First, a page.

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Hubble tracks the rotation of Uranus at 13:20, 16:34, and 21:23, UT 14 August, 1994

Textual information about the Hubble discovery



  1. How many degrees of longitude are between each line of longitude on the diagram?
    ( Count the number of longitude lines. Divide 360 by that number.)

  2. How many degrees does spot B move?
    ((Count the number of lines that the spot moves through and multiply by the number of degrees between each line (what you figured in #1 above.)

  3. How long does it take spot B to move 360 degrees?
    (Between the first and second picture, the time elapsed was 16:34-13:20 = 3:14 hours or 194 minutes.)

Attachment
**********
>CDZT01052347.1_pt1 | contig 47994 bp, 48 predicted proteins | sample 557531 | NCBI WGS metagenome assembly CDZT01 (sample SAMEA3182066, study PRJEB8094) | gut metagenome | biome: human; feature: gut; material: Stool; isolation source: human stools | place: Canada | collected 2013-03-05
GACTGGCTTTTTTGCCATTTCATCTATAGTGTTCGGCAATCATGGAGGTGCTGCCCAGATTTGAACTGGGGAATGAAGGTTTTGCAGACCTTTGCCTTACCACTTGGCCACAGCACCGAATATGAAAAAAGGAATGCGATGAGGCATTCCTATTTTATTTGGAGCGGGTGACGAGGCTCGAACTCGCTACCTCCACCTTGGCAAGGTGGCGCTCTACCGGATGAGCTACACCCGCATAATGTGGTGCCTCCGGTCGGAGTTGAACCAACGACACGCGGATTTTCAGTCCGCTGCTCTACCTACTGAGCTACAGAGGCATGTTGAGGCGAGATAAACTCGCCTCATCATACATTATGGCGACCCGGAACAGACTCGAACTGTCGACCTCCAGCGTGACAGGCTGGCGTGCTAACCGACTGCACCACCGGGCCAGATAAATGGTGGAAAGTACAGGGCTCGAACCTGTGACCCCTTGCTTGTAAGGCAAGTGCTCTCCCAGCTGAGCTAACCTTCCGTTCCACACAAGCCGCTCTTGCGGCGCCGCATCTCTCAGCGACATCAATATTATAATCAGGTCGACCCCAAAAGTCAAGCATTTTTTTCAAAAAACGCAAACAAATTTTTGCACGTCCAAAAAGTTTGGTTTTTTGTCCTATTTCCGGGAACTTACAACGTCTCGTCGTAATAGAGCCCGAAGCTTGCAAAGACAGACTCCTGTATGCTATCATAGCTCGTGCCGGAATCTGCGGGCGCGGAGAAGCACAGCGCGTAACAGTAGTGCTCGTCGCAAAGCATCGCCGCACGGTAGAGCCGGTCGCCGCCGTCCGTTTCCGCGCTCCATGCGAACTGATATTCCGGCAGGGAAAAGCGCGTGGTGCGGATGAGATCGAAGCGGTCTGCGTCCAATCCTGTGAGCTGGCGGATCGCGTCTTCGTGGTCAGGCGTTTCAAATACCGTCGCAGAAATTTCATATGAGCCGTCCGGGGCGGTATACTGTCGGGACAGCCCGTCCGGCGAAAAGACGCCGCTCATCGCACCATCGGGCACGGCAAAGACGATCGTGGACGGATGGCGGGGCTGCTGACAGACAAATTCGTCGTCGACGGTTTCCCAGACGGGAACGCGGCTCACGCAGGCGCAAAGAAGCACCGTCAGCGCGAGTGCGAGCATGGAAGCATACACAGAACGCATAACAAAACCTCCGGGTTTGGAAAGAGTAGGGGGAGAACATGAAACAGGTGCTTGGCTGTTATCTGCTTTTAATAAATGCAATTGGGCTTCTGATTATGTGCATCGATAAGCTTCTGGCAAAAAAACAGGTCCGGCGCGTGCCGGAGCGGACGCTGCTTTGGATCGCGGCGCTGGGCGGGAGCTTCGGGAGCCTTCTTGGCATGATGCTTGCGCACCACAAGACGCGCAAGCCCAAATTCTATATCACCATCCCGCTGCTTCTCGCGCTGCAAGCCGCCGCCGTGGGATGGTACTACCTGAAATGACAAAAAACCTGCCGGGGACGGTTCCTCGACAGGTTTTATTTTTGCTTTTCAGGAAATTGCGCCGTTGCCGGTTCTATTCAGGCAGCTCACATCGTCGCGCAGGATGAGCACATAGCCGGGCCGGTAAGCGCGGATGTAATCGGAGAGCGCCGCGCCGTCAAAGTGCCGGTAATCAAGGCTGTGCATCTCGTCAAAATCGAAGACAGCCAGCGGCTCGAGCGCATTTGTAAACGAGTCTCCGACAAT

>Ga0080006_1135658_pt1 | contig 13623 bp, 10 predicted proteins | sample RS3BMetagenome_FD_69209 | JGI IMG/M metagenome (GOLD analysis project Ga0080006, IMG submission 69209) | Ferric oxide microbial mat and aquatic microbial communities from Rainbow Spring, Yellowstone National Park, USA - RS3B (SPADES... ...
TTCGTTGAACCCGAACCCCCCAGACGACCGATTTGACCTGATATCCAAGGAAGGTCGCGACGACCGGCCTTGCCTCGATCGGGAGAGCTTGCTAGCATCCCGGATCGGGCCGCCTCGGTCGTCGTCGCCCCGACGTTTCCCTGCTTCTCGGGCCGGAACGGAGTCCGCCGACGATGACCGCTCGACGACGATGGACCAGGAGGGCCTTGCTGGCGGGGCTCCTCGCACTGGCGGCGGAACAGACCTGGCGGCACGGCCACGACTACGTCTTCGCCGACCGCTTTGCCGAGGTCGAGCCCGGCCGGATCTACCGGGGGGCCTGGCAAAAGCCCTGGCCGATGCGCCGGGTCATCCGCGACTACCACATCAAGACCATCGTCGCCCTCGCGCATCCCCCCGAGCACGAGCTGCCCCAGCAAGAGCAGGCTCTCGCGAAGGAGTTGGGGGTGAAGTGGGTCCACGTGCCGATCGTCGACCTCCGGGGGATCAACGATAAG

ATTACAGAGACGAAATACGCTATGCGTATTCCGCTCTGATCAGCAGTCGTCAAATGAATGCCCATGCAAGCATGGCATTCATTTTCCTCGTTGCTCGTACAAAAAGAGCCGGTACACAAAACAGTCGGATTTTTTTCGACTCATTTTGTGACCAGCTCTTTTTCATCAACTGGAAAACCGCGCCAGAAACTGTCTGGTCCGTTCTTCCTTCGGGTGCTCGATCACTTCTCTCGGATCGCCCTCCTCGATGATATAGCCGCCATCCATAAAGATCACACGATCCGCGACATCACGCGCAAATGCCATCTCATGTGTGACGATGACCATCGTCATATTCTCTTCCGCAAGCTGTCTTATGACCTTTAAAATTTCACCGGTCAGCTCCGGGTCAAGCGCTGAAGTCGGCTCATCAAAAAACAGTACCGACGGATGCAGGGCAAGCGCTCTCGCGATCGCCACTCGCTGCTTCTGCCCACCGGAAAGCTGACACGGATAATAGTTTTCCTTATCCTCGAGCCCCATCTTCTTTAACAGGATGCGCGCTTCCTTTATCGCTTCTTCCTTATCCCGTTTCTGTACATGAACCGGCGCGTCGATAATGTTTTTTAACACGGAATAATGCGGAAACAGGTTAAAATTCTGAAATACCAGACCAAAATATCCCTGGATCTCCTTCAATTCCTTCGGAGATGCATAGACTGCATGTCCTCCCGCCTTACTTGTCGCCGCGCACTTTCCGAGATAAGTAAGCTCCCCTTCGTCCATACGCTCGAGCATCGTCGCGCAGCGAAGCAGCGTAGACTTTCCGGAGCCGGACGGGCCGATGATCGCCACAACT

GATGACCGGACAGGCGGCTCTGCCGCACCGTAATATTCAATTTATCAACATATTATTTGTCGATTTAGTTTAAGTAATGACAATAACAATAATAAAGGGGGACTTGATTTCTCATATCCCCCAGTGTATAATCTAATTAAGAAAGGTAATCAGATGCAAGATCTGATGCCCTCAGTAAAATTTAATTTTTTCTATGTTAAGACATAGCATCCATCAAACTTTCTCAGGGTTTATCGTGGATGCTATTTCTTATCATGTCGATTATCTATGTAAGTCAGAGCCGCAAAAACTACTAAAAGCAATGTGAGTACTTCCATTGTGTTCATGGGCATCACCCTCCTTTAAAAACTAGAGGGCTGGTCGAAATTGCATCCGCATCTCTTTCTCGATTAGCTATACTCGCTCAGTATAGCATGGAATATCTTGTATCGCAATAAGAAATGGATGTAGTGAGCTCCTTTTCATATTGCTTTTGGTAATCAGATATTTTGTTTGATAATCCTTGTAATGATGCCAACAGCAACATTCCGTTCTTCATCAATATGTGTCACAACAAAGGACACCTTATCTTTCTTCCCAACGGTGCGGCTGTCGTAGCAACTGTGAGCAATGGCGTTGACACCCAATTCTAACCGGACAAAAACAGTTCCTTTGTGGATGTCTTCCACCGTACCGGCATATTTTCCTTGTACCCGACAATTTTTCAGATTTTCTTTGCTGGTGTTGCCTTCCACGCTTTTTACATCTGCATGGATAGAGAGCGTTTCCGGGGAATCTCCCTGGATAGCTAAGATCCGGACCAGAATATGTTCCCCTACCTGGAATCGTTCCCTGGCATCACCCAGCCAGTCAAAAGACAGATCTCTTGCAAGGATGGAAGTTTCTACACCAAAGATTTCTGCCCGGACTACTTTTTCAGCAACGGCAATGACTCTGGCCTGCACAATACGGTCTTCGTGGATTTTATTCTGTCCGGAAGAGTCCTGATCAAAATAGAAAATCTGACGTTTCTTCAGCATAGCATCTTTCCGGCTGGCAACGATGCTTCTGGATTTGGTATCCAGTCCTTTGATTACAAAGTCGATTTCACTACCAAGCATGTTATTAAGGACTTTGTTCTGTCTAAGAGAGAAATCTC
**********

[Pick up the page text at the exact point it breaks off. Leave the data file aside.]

You calculated the number of degrees the spot moved in 194 minutes, so multiply 360 x 194, then divide the result by that number of degrees to get the rotation rate (time it takes to rotate once).

  4. How does the rotation rate of Uranus compare to Earth's? Jupiter's?

  5. What difference in rotation rate will you get if the tilt of the planet is taken into consideration?

  6. Since you measured Uranus's rotation rate by following an atmospheric cloud formation for a couple of hours, is it possible that the cloud moved at a different rate than the surface of the planet? Does that happen on Earth? Can you think of a better way of calculating the rotation rate of Uranus? If you get any good ideas, please let us know!

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